How Pope Francis boosted homeless families occupying a church
Return visit to the deconsecrated church the pope visited in Advent
Picture: Huffington Post
- Giulia Belardelli for the Huffington Post
- January 27, 2014
When it’s overcast in Tor Sapienza the sky looms ominously. It matches the large public housing projects, the sheds and the sketches of unfinished structures that translate into architecture the area’s sense of insecurity. We are in the eastern outskirts of Rome, just a few steps away from the Grande Raccordo Anulare (Great Ring Junction), in one of the capital’s roughest neighborhoods. The San Cirillo Alessandrino parish church contrasts with the rest: its new seat was inaugurated a year and a half ago, and its colors are still vivid, the garden is well looked after, and there are flower pots on the windowsills.
Not far from there, 15 Italian families live in the deconsecrated church where the parish was previously located -- they occupied the building in October after losing their jobs and their homes. It is here that Pope Francis began the Advent. And it is here, with the holidays coming to an end, that we are returning to see what has changed.
“That visit turned on the lights, it generated sparks”, Don Marco Ridolfo, the parish priest at San Cirillo, tells us. He isn’t even forty, and he has a kind smile and bright eyes. “I can’t go into personal details, but what I can say is that, aside from the excitement of the moment, there have been changes in peoples’ intimate life, intentions become facts, the facts of life. Some people have rid themselves of their shame or resignation, and after many years returned to the confessional. Some have just asked to chat with me informally, walking around the parish. And some managed after many years to simply ask for help.”
Recalling the preparations still puts Don Marco in a cold sweat. “From the start we considered Pope Francis’ visit to be a gift. Because of shyness and discretion we hadn’t extended an invitation to him, so it came all of a sudden, as a surprise”. A big responsibility for Don Marco and his co-pilot Don Daniel, a 28 year old Maltese priest. “Everybody came together around us to help out. In the period leading up to the visit, and even after, many started seeing the parish as their home, and as such they took care of it. People came to clean, to decorate, to bring flowers, the way you do when you are expecting a welcome guest in your house”. Without altering the realities of the neighborhood, Don Marco specifies. “Pope Francis wanted to learn about our situation here, to get to know it, and that is what we showed him”.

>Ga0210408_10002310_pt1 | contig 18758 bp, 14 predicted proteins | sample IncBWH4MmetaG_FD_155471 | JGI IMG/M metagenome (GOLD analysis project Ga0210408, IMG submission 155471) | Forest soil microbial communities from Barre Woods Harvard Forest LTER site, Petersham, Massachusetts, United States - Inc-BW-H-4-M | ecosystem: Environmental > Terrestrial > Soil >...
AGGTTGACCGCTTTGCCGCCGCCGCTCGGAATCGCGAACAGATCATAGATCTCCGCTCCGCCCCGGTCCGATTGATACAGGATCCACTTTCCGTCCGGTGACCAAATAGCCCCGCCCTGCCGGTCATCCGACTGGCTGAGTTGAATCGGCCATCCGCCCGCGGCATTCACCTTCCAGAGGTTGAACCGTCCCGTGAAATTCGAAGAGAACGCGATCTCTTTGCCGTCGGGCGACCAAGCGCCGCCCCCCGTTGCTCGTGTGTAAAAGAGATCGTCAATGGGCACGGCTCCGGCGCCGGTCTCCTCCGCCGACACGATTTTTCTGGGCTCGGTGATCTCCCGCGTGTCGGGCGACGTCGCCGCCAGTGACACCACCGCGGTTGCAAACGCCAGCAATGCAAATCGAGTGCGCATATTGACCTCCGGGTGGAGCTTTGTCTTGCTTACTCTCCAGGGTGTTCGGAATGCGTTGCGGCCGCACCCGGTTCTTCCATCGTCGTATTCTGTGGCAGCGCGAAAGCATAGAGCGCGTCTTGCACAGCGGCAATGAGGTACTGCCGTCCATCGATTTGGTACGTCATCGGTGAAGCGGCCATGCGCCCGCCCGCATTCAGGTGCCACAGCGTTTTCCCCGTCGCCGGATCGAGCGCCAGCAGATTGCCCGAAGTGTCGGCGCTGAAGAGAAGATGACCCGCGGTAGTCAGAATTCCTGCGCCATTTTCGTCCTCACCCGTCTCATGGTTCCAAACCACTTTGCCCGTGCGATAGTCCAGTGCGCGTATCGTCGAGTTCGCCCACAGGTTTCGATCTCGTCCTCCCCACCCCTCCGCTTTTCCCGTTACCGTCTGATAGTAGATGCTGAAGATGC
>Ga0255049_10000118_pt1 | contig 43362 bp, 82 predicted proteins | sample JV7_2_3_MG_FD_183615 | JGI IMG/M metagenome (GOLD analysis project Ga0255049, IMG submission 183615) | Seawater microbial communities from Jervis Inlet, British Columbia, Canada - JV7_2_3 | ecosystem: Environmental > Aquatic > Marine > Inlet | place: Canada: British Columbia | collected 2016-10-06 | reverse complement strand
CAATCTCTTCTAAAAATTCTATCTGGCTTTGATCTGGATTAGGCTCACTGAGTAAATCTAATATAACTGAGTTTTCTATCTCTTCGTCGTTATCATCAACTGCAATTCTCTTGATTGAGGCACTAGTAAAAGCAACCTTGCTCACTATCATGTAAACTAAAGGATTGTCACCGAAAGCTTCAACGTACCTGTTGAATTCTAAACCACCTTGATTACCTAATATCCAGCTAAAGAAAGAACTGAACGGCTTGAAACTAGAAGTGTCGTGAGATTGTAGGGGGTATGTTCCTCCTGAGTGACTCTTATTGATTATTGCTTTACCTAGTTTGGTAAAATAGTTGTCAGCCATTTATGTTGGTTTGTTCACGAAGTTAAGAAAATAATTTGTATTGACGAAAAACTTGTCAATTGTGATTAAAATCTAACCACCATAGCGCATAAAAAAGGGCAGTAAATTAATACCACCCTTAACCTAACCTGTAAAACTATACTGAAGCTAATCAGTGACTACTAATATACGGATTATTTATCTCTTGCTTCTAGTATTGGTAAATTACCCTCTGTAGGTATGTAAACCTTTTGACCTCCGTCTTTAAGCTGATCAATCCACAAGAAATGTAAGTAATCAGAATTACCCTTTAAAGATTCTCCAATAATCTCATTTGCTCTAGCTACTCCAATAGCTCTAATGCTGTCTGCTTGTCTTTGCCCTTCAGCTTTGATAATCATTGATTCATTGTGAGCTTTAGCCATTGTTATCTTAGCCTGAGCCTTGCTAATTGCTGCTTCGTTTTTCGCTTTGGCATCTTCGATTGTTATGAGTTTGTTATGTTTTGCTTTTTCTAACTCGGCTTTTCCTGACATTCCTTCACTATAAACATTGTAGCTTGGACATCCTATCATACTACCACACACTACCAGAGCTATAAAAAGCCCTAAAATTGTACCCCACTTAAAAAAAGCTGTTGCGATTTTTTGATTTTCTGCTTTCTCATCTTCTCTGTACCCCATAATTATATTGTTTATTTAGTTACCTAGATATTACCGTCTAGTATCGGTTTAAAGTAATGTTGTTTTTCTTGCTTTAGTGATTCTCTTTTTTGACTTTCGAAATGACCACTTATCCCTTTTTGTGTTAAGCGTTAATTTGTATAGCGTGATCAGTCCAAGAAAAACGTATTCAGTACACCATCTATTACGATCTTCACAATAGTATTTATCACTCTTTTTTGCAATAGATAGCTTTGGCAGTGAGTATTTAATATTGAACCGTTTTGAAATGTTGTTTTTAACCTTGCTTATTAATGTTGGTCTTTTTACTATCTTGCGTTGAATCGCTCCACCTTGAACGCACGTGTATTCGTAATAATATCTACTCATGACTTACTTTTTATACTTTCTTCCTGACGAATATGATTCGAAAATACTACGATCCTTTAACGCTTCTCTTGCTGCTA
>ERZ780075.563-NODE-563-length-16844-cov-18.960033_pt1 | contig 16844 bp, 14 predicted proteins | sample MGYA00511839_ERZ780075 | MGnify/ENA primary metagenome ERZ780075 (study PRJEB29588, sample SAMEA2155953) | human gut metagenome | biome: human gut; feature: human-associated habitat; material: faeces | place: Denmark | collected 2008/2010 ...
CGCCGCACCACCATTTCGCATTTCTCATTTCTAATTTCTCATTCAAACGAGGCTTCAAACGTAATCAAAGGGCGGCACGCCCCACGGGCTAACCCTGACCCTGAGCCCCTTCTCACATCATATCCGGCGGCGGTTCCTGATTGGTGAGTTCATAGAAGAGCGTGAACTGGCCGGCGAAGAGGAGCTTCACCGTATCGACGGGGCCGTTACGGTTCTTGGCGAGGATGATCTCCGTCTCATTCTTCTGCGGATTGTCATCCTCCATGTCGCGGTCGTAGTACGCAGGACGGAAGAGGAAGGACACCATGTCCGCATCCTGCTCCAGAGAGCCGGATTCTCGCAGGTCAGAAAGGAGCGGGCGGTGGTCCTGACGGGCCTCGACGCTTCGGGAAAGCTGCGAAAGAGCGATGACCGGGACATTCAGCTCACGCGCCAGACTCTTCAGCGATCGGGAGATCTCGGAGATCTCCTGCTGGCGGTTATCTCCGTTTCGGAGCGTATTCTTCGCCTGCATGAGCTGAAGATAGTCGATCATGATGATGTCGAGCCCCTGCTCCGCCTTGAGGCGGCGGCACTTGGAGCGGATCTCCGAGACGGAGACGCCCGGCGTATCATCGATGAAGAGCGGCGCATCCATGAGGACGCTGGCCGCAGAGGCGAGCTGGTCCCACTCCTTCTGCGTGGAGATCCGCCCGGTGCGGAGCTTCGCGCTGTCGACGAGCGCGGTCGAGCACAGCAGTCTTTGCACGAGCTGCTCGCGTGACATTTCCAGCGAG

“This is a tough area, yes, but it is also sincere”, he adds. “There aren’t a lot of superstructures, it’s one of those neighborhoods that is what it looks like. If somebody wants to tell you to go to hell, they’ll do it openly, but if somebody loves you, they will tell you in a thousand ways”. It’s with this kind of directness that a group of destitute families have made their home in the abandoned church, with the encouragement of the Metropolitan Housing Resistance group, an organization that has been fighting for the right to housing in Rome for a couple of years now. Pope Francis met with them as well, continuing a dialogue that had already started with the parish.
“It’s useless to discuss what is right and what is wrong, also because it’s not my responsibility to do so”, Don Marco continues. “But it is my responsibility to the extent that they belong to this community, and consequently they are still sheep, still children to care for and listen to. The Pope’s visit has strengthened our dialogue. On Christmas Eve and the following day they all came here. Compassion has to come before anything else, we cannot put anything before the human heart. That’s what concerns us: that people should be happy, and in approaching the parish find the loving and compassionate gaze that is due”.
Source: Huffington Post Religion